Reviving the lost art of bespoke globe-making with patience and determination
He couldn’t find the perfect globe for his dad’s 80th birthday, so Londoner Peter Bellerby decided to make one, and in the process started his bespoke business.
In an age of the Internet of Things, we are all connected to our devices, and getting from point A to B, or even to C, D, and all the way to Timbuktu, is but a finger-tap away. There’s really nothing sexy about staring at Google Maps, even in all its glorious 3D plans. As for that dusty ball that maps out the countries on the third rock from the sun – that’s just a globe; nothing to it. Well, that’s about to change, if Peter Bellerby has anything to do with it.
Bellerby is a bespoke globe maker. His journey to globe-making started when he set out to get a present for his 80-year-old father some years back. “I thought I would buy him a globe because over the years, all I bought him were socks and ties.” And since the elder Bellerby was a naval architect, he thought a globe would be something his father could engage with. After all, he had always been fascinated about the world itself.
So Bellerby went looking for one. First, he found them in stores where there were “lots of school geography globes for 12 pounds. That was obviously not going to work”. Then he went to auction houses and “saw lots of globes for 20,000 pounds and I didn’t have the budget”.
Undeterred, he decided to make a globe himself. He found, to his surprise, that “in the last 100 over years, no one has been making them properly.” It was also “impossible to know their exact techniques”, he added. To make his own, he referenced those made 200 years ago, which he said were the “most beautiful”.
Bellerby started his “little company in North London” to make bespoke globes. Today, that little company, Bellerby & Co Globemakers, has grown to a team of 24. At first, he thought the process of making globes would take him six months. As it turned out, it took him two years and S$450,000 to finally master it. He described the work: “It’s like one of the old crafts, learning how to make something from scratch, and teaching your muscle memory to enable yourself to do a job.”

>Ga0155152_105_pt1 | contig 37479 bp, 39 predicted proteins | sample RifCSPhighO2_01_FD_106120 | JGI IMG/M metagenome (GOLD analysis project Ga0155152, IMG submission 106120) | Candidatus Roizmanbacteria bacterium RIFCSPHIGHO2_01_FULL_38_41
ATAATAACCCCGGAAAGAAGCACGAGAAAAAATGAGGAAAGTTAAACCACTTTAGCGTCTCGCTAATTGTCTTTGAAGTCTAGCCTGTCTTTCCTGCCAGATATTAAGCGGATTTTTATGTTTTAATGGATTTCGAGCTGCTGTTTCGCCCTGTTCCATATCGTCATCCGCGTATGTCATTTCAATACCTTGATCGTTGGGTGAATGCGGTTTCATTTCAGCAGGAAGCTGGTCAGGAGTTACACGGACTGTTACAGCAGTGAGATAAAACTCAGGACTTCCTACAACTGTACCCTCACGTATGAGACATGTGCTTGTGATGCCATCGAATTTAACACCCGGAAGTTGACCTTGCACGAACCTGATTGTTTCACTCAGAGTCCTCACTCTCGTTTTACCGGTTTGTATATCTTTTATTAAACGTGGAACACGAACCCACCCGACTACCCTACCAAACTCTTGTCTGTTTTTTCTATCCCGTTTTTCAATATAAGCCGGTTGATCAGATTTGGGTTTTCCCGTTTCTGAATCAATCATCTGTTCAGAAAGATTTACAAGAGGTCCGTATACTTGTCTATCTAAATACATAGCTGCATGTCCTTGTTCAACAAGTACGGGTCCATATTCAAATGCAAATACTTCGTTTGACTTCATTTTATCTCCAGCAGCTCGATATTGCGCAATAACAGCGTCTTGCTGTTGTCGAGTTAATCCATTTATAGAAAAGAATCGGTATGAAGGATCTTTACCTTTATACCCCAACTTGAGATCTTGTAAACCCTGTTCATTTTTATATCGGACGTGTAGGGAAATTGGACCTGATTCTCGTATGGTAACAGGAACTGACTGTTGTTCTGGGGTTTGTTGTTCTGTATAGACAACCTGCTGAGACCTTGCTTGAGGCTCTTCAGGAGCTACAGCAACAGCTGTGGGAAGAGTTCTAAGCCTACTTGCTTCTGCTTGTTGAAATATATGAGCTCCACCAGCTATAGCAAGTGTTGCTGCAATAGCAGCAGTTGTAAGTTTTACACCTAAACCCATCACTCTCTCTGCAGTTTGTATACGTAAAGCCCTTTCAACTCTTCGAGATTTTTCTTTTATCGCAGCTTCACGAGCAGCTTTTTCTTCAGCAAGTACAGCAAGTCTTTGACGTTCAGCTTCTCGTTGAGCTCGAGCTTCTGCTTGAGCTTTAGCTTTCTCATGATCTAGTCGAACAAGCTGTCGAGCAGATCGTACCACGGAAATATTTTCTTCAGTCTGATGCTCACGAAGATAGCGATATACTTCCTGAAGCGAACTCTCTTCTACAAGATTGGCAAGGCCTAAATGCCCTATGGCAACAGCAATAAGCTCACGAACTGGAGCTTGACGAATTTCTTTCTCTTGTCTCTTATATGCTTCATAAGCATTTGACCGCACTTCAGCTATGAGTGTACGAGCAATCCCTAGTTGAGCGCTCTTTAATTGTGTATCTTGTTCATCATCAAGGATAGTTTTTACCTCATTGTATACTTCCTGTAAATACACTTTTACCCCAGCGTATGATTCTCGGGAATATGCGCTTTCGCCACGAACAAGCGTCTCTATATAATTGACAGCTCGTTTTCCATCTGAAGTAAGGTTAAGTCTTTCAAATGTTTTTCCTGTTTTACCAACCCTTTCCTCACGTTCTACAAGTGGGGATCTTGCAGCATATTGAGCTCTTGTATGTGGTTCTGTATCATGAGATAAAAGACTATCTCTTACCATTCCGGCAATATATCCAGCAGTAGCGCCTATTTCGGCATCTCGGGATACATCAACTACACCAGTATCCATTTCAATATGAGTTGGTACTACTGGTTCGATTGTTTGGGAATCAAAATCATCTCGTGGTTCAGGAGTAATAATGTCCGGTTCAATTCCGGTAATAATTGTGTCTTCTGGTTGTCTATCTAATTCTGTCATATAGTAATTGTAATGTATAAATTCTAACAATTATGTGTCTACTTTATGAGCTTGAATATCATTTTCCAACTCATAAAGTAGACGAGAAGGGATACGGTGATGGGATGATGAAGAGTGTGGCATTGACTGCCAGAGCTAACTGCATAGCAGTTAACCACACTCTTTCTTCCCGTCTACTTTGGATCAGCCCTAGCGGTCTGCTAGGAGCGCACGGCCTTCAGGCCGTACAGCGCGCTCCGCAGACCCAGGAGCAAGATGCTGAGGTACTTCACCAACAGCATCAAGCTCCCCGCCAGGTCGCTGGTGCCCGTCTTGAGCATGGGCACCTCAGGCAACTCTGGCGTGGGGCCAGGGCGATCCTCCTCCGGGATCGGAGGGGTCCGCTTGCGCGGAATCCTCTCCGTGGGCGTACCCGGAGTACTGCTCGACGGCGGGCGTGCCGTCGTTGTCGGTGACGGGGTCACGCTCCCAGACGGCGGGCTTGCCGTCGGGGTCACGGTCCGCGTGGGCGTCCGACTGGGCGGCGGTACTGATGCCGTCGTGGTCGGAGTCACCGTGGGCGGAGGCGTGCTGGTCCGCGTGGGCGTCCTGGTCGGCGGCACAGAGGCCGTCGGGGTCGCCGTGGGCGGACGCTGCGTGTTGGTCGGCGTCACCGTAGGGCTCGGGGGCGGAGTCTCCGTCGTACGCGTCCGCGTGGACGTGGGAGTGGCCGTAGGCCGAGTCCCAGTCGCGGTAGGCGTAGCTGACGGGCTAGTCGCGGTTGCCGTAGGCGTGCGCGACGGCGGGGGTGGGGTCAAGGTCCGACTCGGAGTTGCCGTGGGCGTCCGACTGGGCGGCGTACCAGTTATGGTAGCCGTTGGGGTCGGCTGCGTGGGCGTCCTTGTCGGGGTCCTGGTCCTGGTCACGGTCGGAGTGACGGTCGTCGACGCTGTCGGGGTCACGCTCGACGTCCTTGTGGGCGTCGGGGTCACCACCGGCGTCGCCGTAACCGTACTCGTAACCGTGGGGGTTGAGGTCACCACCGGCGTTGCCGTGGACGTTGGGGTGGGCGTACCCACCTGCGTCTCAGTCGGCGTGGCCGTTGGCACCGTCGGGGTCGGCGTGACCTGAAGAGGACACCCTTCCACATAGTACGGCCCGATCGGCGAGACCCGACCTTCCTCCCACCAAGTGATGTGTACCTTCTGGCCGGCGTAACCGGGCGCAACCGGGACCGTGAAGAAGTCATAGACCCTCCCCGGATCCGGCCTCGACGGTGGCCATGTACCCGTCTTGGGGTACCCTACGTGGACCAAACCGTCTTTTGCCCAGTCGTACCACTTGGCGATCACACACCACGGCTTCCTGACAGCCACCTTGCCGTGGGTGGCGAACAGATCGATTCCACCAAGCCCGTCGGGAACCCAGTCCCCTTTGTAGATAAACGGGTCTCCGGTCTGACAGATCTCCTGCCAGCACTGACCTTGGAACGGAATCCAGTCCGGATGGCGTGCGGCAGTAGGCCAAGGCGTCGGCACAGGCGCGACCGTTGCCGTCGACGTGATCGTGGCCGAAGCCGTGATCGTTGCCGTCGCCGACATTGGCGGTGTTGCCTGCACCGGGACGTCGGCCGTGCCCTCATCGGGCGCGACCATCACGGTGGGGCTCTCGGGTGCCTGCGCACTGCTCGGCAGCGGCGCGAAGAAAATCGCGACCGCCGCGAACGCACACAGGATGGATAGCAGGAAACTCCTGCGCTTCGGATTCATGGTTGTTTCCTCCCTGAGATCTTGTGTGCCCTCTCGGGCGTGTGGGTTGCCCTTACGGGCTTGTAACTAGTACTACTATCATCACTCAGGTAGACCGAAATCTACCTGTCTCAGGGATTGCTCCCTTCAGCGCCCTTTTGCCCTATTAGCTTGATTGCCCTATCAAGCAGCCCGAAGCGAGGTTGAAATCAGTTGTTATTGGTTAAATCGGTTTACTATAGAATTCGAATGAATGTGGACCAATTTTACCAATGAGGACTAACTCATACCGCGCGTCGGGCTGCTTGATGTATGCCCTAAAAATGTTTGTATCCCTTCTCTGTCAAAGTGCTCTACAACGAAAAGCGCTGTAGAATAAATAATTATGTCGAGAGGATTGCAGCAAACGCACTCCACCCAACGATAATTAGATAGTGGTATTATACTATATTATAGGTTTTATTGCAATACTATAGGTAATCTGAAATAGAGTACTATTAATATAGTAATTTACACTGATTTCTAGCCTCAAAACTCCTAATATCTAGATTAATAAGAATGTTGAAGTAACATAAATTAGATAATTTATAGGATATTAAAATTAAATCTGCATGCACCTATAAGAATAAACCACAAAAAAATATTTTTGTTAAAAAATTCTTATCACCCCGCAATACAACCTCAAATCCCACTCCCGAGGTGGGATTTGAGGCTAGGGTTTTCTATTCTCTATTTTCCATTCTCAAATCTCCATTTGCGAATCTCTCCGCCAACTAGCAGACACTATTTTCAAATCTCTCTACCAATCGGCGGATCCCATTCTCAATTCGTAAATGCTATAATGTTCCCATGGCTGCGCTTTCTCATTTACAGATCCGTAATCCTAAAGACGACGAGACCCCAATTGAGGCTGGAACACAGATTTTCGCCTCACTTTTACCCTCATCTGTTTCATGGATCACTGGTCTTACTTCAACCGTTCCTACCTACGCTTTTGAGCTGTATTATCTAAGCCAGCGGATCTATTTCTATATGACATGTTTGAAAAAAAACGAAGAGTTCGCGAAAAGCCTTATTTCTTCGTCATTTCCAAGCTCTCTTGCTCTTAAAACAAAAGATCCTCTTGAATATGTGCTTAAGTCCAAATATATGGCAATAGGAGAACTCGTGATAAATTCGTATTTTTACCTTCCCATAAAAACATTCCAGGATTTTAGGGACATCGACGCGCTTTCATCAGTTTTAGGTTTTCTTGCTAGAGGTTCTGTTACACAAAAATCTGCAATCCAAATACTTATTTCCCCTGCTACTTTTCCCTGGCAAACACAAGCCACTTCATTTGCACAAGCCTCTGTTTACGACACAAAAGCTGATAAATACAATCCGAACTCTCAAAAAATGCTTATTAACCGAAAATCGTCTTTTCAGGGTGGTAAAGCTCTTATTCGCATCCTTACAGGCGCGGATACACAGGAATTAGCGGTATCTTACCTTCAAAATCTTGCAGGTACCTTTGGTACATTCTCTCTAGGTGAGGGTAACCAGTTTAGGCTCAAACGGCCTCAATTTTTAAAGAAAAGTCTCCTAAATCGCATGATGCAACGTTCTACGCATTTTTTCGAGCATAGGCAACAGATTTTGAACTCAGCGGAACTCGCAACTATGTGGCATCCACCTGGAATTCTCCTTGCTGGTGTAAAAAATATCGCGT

Bellerby practises the art every day. “You have to be patient about it,” he said. He starts by laying the gore, a triangular piece of paper, onto a sphere. This is the part that is the most challenging, he explained, as the “paper will tear, crease, everything you don’t want it to do; it takes a minimum of six months to learn.
“Pretty much every globe we make now has something that is unique to that person,” remarked Bellerby about the customisation process. In fact, everything about the globe can be customised, he says. His globes have been seen in films and on television, including the movie Hugo by Martin Scorsese. His team has even produced celestial globes that feature the positions of the stars in the galaxy.
He added: “There’s been a shift away from just filling your house with tons of different things. It’s more about having a few select items. You can only engage with a certain amount of things in a day and it’s important that those things work well, are functional, are aesthetically as good as they can be.”
Adapted from the series Remarkable Living. Watch full episodes on CNA, every Sunday at 7pm.